The Royal Cosset
1 portrait of John Cam Hobhouse, Baron Broughton de Gyfford
The Royal Cosset
by John ('HB') Doyle, printed by Alfred Ducôte, published by Thomas McLean
lithograph, published 5 February 1838
11 3/4 in. x 17 1/4 in. (298 mm x 437 mm) overall
acquired unknown source, 1900
Click on the links below to find out more:
Artistsback to top
- John ('HB') Doyle (1797-1868), 'HB'; caricaturist. Artist associated with 738 portraits, Sitter in 1 portrait.
- Alfred Ducôte (active 1830-1840), Lithographer and lithographic printer. Artist associated with 462 portraits.
- Thomas McLean (1788-1875), Publisher and dealer. Artist associated with 952 portraits.
Sittersback to top
- John William Ponsonby, 4th Earl of Bessborough (1781-1847), Politician; MP for several constituencies. Sitter associated with 37 portraits.
- Henry Brougham, 1st Baron Brougham and Vaux (1778-1868), Lord Chancellor. Sitter associated with 258 portraits.
- John Cam Hobhouse, Baron Broughton de Gyfford (1786-1869), Statesman and friend of Byron. Sitter in 28 portraits.
- Charles Pepys, 1st Earl of Cottenham (1781-1851), Lord Chancellor. Sitter in 14 portraits.
- Charles Grant, Baron Glenelg (1778-1866), Politician and colonial administrator. Sitter in 32 portraits.
- William Lamb, 2nd Viscount Melbourne (1779-1848), Prime Minister. Sitter associated with 159 portraits.
- Thomas Spring Rice, 1st Baron Monteagle of Brandon (1790-1866), Whig politician; Chancellor of the Exchequer. Sitter in 85 portraits.
- Henry John Temple, 3rd Viscount Palmerston (1784-1865), Prime Minister. Sitter in 145 portraits.
- John Russell, 1st Earl Russell (1792-1878), Prime Minister and writer. Sitter in 244 portraits.
- Queen Victoria (1819-1901), Reigned 1837-1901. Sitter associated with 528 portraits, Artist associated with 5 portraits.
Subjects & Themesback to top
Events of 1838back to top
Current affairsThe Anti-Corn Law league is established in Manchester, led by Richard Cobden and John Bright, aiming to create a fully free-trade economy.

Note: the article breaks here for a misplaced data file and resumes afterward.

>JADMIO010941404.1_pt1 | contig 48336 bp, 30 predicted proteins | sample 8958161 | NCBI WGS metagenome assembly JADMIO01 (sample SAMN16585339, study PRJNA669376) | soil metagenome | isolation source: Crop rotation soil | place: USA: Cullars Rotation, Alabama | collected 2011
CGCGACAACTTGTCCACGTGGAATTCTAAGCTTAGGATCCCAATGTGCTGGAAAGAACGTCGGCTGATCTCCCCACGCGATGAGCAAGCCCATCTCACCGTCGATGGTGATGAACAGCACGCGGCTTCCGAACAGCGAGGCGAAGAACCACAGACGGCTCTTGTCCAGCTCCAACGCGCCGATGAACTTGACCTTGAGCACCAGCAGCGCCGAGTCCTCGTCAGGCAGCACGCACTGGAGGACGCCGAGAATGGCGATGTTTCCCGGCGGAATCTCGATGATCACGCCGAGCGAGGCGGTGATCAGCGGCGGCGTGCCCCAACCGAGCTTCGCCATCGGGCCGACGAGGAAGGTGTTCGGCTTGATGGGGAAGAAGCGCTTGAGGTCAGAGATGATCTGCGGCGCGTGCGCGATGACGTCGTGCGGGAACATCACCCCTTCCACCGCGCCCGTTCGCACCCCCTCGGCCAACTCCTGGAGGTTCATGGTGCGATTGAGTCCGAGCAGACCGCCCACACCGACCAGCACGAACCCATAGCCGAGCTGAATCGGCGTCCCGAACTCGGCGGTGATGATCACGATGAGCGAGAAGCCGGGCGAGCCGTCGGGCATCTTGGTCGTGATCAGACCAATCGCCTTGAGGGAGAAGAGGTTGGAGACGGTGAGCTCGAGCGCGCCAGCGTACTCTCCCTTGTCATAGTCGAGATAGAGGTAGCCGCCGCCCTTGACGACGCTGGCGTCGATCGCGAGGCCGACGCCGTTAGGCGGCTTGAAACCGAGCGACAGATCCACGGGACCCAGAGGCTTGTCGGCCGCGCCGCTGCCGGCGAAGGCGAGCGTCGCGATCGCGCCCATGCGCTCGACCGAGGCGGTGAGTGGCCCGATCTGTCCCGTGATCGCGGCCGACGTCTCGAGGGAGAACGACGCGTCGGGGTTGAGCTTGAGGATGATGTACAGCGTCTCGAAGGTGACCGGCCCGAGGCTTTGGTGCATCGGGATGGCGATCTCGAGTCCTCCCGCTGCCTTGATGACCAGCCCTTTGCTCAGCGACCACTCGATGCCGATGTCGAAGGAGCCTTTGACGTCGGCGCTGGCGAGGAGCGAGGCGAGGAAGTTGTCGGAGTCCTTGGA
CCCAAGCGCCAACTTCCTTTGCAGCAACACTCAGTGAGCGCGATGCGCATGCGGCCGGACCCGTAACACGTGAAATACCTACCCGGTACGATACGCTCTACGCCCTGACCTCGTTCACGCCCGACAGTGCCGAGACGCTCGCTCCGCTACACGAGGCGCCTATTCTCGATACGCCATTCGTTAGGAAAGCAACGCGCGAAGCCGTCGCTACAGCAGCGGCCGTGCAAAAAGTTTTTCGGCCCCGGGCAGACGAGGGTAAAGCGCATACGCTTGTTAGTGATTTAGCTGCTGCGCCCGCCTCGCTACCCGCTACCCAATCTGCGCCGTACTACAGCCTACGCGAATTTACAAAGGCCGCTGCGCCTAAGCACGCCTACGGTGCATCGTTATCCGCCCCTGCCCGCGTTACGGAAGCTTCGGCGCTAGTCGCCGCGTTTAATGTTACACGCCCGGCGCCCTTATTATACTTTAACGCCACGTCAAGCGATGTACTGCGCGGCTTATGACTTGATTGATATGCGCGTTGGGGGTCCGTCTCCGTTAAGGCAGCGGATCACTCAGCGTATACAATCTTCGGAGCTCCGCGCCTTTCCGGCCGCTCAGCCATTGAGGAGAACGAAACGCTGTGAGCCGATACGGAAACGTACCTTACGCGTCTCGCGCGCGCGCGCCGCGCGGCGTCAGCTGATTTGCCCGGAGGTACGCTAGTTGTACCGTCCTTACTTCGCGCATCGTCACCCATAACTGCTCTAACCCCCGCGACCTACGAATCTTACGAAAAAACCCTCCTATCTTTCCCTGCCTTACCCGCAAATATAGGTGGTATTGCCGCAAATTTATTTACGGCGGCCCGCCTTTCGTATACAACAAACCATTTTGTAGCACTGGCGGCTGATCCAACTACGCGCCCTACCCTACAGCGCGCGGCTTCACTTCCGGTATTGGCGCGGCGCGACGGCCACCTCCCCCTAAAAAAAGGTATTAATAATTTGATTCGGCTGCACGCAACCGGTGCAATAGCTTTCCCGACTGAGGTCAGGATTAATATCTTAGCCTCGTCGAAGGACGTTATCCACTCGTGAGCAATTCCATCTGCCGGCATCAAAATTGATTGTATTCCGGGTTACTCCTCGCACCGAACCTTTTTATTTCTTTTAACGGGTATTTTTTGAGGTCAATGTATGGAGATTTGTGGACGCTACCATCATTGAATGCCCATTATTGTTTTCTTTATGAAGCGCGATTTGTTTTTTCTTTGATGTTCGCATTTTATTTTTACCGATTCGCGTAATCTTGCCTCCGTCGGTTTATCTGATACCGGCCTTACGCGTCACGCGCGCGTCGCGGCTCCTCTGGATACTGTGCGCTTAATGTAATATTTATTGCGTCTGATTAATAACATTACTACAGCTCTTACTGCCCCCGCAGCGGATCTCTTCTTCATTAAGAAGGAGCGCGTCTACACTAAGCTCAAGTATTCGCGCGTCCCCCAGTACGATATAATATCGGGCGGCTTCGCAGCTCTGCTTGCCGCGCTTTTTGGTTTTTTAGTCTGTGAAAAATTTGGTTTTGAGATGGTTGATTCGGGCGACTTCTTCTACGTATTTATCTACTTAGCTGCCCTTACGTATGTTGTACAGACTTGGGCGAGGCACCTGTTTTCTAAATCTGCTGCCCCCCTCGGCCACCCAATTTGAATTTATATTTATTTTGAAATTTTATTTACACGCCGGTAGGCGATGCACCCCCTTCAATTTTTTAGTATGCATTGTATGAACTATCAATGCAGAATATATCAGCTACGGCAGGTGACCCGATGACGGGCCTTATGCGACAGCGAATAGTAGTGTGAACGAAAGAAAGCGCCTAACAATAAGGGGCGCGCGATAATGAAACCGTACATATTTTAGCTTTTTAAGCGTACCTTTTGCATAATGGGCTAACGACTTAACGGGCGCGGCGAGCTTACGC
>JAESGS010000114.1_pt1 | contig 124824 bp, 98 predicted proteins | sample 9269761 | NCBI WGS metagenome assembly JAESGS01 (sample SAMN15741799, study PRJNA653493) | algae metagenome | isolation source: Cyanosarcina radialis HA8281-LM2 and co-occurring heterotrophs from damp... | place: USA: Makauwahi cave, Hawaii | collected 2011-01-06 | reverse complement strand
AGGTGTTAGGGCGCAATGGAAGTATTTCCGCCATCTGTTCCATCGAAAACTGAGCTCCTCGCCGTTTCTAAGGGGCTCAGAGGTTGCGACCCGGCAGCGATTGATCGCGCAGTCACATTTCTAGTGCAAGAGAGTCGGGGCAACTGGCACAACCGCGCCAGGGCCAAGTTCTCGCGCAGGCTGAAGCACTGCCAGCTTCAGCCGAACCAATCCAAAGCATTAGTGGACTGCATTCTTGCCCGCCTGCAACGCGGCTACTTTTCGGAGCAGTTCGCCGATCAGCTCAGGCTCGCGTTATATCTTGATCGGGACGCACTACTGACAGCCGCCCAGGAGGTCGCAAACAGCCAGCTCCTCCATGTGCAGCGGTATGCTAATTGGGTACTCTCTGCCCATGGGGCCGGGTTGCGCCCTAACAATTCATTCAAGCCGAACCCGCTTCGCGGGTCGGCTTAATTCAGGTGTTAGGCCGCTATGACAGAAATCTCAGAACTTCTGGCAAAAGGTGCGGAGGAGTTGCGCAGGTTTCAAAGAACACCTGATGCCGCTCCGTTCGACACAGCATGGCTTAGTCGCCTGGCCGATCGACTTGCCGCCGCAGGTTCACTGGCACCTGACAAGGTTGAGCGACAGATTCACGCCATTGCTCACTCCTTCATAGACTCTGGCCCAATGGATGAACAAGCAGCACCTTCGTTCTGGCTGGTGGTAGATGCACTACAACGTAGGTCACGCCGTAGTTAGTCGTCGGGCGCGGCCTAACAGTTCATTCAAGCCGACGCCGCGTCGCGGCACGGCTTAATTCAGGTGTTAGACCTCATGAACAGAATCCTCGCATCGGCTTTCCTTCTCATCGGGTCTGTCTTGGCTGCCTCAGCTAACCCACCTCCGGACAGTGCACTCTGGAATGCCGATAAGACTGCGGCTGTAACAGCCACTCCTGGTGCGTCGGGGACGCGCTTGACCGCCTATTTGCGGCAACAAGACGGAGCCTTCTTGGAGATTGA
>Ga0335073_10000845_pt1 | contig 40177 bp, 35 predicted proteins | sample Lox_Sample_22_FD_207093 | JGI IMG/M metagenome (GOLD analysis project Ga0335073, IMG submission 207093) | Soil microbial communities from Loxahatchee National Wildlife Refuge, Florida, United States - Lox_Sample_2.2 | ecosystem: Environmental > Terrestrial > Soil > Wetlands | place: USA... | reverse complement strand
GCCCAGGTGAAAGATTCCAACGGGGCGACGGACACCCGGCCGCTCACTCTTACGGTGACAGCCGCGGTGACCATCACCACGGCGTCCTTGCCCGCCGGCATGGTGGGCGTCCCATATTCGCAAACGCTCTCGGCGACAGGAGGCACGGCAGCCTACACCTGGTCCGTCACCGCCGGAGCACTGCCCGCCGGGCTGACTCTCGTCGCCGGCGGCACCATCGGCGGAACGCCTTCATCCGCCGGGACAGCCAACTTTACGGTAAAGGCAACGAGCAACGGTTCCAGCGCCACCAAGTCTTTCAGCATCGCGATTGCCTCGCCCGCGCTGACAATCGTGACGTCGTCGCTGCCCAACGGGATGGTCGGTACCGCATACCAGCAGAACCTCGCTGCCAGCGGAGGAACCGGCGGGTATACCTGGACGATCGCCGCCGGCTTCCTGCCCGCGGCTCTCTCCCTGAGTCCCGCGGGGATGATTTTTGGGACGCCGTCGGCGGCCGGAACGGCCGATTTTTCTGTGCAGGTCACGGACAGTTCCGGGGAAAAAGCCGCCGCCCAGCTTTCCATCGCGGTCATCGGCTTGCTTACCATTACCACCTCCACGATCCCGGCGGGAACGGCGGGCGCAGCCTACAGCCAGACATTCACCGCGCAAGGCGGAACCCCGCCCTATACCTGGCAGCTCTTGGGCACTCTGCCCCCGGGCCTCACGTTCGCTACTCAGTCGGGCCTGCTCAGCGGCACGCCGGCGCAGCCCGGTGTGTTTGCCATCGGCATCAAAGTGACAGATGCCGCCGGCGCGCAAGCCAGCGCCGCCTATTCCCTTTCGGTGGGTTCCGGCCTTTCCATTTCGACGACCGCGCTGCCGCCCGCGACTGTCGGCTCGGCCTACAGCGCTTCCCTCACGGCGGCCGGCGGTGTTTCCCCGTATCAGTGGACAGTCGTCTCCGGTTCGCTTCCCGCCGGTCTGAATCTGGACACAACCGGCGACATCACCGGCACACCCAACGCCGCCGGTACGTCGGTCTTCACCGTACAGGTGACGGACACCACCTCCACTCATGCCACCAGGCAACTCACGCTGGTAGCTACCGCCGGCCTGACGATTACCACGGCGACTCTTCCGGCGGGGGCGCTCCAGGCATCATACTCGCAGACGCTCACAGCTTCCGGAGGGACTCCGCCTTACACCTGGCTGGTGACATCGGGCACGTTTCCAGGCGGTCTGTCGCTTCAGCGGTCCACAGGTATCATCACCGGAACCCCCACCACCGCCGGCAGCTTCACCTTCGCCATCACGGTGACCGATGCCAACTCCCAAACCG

The People's Charter is published, demanding many constitutional amendments that would become central to future democratic reform, including universal male suffrage and secret ballots. Despite having one million signatures (and 5 million by 1848), the petition was rejected.
Slavery is completely abolished.
Art and scienceTurner's The Fighting Temeraire is exhibited at the Royal Academy. The Temeraire, which had broken the line at the Battle of Trafalgar, was a reflection on the rapid changes of the industrial age. This was demonstrated this year when Isambard Brunel's Great Western crosses the Atlantic, in just fifteen days - a ship under sail could take a month.
The London-Birmingham railway is also completed, the line engineered by Robert Stephenson.
InternationalThe first stage in the formation of independent Boer republics in South Africa, as the Republic of Natal is formed in South Africa, following the Boers defeat of the Matabele of Mzilikasi. This comes two years after the Dutch-speaking inhabitants of the British-ruled colony of South Africa set out on the Great Trek, in search of their own independent state.
The Central American Federation, an experimental republic formed of several Latin states splits.
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